Suspected gang leader and accused murderer Nick Chan is once again protesting what he believes to be unfair conditions at the Calgary Remand Centre.
Chan is on another hunger strike, according to CBC sources, although his reasons this time around aren't clear.
Believed to be the former leader of the FOB gang in Calgary, Chan has repeatedly complained over the last decade about life behind bars as he awaits his criminal trials.
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Chan made an allegation of excessive force by guards in 2003, which was at the centre of a lawsuit filed two years later.
After he was found guilty of trafficking heroin, Chan also made 38 complaints related to his pre-trial imprisonment.
Contributing to his hardships were the indoor air quality, food quality, access to fresh air and privacy.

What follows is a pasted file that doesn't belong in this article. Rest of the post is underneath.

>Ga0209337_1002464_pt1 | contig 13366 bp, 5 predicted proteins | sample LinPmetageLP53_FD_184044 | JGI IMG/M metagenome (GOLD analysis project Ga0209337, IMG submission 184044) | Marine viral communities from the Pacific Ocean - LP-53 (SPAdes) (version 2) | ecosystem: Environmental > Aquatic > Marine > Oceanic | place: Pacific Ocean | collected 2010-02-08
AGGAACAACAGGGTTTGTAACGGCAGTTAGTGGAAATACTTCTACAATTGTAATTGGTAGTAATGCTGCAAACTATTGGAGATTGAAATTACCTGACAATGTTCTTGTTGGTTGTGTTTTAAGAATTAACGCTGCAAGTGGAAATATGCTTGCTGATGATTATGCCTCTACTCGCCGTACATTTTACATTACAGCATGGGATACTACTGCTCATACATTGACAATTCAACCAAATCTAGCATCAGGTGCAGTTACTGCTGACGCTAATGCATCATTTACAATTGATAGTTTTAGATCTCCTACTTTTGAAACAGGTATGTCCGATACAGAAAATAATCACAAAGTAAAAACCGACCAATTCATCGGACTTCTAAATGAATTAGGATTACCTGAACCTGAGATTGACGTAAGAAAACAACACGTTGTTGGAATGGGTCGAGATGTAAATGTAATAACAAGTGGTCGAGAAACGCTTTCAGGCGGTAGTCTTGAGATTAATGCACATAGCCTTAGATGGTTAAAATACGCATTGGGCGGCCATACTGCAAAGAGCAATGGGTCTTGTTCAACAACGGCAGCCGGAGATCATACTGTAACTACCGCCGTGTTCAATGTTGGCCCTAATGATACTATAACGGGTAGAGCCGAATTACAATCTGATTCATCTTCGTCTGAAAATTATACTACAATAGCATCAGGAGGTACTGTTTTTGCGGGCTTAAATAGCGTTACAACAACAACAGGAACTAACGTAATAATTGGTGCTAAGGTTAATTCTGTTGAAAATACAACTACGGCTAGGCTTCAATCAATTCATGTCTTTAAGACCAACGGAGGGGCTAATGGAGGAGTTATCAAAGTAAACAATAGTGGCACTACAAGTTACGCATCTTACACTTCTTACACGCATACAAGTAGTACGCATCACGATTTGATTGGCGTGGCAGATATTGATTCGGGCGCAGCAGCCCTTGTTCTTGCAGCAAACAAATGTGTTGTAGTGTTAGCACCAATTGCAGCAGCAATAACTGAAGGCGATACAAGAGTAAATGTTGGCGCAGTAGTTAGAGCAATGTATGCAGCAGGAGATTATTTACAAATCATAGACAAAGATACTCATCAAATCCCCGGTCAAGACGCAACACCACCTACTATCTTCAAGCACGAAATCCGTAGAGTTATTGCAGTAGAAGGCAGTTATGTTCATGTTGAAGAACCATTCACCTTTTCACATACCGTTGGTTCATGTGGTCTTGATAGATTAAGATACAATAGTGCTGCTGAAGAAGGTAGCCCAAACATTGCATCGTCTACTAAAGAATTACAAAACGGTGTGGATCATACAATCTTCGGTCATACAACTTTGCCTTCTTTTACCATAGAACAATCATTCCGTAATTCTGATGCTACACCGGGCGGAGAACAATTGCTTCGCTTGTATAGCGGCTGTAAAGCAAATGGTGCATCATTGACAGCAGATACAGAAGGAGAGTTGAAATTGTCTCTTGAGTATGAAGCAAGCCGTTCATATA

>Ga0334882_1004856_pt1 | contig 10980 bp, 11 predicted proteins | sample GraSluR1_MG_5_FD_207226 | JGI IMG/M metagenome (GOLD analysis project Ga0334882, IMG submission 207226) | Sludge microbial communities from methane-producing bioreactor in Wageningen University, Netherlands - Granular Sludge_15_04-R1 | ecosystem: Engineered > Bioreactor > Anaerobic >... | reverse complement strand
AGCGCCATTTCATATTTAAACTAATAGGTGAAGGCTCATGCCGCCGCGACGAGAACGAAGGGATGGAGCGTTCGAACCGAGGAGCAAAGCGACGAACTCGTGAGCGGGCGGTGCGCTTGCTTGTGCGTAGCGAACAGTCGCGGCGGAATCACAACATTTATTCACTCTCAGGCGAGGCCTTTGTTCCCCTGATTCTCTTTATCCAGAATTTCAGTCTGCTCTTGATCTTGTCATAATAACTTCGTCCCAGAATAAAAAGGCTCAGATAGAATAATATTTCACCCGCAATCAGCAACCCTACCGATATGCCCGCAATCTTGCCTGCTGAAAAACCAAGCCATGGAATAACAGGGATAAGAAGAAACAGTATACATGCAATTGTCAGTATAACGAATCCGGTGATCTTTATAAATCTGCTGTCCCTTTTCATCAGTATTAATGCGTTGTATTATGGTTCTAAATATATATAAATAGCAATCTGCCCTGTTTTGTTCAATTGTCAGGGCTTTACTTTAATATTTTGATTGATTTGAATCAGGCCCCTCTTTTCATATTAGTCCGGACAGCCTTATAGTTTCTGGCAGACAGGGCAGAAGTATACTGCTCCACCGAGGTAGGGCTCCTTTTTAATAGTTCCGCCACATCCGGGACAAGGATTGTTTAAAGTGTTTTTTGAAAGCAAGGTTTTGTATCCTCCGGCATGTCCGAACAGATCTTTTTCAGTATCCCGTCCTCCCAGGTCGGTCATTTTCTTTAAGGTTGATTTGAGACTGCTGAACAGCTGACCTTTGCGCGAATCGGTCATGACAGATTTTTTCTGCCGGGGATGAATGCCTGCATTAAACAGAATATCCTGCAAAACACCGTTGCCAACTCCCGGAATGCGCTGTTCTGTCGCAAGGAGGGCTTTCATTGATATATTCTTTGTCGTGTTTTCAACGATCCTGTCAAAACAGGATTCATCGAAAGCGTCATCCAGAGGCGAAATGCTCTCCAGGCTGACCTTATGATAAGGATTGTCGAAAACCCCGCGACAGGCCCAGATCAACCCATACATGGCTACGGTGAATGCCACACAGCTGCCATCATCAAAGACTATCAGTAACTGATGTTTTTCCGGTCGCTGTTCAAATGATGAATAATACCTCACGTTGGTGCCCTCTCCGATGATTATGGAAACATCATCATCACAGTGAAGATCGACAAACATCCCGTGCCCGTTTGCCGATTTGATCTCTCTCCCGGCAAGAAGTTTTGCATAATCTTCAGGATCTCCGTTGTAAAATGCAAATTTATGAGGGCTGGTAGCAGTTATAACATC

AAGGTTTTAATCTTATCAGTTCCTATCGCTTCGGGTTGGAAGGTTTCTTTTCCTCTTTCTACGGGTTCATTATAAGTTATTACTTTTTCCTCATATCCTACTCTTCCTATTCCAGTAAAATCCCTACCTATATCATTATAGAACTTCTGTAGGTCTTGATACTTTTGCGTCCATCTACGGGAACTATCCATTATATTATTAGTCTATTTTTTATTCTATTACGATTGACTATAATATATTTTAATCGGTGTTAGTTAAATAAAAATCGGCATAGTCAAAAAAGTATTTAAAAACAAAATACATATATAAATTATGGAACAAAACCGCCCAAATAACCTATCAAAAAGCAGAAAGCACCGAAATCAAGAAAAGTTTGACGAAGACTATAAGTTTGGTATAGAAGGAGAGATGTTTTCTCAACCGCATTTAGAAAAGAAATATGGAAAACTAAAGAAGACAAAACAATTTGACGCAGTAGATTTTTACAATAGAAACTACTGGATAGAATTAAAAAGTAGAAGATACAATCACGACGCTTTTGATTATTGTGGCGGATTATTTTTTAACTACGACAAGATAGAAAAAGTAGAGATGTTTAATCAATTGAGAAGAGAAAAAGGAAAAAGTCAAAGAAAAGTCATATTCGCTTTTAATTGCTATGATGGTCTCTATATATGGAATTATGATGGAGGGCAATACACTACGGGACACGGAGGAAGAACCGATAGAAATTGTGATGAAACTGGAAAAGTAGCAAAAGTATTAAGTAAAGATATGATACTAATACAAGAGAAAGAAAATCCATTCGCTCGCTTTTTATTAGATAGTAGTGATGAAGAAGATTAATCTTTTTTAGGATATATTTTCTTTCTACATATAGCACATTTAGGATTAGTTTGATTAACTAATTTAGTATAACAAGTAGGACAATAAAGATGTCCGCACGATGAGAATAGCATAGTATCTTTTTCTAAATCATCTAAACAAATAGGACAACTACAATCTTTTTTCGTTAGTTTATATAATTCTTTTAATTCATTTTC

Chan told the judge he believed life without cable television and CBC radio should justify enhanced credit for the time he had already served.
At a hearing before Justice John Moore to argue for enhanced credit based on those complaints, the judge fell asleep.
Chan's lawyer, Tom Engle, then made an application for a mistrial.
Moore recused himself and Justice Peter McIntyre stepped in, awarding Chan three days credit for each day he had served based on his mistreatment.
Chan is at the remand centre awaiting two trials — including one for murder — on Feb. 22, 2016, and in October 2017.